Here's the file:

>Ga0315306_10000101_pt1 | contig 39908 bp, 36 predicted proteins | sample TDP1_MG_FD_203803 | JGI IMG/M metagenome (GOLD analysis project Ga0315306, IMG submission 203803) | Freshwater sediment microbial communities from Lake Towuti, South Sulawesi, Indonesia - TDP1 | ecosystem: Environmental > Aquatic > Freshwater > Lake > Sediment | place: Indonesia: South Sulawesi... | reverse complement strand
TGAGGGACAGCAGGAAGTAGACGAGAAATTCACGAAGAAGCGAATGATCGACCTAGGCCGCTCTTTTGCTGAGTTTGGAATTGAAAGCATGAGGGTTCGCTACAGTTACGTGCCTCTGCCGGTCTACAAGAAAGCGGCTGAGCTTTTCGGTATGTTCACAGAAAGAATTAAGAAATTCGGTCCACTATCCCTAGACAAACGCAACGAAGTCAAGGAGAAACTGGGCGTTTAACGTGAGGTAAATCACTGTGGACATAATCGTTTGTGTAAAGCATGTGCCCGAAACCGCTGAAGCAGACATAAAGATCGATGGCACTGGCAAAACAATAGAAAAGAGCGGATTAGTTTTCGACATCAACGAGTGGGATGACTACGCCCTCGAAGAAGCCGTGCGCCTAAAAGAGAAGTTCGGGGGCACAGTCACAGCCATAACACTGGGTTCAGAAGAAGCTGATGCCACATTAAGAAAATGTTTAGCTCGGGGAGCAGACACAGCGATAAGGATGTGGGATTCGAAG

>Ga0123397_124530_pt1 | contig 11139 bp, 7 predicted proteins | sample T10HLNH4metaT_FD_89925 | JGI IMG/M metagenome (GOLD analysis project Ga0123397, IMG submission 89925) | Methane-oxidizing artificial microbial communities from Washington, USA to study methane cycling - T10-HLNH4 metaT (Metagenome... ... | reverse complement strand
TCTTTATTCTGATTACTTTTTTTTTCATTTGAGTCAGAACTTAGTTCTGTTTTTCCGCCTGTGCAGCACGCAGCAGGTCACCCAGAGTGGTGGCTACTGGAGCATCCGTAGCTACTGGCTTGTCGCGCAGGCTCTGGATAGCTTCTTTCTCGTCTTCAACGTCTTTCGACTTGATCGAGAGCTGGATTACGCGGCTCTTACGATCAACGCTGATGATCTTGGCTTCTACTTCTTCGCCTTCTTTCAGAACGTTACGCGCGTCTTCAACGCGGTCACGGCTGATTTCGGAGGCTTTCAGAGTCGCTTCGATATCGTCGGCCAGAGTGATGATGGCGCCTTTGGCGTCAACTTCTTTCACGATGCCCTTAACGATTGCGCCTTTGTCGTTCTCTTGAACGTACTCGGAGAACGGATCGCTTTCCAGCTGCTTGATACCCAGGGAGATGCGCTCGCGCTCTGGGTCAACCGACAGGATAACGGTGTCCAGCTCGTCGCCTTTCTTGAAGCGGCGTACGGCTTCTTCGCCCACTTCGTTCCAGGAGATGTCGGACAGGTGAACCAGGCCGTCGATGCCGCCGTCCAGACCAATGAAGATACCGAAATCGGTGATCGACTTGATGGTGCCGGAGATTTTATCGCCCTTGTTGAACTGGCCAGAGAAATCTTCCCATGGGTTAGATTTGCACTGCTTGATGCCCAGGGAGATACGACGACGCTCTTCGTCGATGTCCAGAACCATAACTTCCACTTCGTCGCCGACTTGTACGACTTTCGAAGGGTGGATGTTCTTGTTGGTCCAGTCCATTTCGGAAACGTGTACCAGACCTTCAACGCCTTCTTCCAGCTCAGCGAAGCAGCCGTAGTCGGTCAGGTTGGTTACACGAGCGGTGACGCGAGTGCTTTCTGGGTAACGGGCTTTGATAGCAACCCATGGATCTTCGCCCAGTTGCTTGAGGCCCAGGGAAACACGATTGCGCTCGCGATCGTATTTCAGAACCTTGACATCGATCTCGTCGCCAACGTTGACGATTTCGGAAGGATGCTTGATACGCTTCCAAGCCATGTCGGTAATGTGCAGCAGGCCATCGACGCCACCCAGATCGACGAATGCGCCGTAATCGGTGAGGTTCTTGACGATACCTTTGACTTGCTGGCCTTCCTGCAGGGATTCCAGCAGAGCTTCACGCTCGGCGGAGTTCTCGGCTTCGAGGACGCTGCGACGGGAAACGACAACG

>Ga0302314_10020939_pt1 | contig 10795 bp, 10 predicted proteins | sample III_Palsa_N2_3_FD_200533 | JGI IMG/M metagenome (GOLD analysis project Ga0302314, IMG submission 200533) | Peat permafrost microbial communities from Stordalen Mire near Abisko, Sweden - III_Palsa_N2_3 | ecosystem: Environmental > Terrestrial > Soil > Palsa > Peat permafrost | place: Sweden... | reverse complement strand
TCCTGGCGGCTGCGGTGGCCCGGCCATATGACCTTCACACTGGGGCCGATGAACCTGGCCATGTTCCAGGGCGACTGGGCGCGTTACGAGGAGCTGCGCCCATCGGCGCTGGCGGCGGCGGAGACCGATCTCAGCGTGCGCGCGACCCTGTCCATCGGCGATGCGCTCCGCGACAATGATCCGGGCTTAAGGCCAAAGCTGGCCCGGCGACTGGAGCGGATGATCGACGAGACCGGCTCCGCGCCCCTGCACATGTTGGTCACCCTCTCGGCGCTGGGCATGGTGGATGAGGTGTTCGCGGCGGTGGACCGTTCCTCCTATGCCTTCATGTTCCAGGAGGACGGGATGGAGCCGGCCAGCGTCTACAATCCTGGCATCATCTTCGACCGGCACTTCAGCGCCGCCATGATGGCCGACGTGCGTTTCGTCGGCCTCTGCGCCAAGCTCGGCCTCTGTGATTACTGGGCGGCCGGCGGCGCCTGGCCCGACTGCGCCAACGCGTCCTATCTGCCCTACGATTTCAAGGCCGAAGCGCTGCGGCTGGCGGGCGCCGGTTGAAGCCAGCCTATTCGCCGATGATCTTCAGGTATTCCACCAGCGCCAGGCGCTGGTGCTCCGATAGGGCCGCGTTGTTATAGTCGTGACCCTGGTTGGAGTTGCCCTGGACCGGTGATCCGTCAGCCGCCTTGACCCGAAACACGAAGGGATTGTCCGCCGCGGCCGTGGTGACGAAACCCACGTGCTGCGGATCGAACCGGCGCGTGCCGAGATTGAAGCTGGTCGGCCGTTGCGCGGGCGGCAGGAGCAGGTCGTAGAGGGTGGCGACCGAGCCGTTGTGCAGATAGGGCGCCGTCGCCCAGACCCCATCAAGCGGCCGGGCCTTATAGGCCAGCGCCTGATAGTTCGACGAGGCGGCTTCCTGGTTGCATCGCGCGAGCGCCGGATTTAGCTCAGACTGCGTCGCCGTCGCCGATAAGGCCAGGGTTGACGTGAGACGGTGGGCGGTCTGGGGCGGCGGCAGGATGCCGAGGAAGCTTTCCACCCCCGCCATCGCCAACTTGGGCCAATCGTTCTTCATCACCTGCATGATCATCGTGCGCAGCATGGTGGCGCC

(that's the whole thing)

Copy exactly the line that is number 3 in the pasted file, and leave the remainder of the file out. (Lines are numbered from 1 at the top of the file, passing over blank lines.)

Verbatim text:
>Ga0123397_124530_pt1 | contig 11139 bp, 7 predicted proteins | sample T10HLNH4metaT_FD_89925 | JGI IMG/M metagenome (GOLD analysis project Ga0123397, IMG submission 89925) | Methane-oxidizing artificial microbial communities from Washington, USA to study methane cycling - T10-HLNH4 metaT (Metagenome... ... | reverse complement strand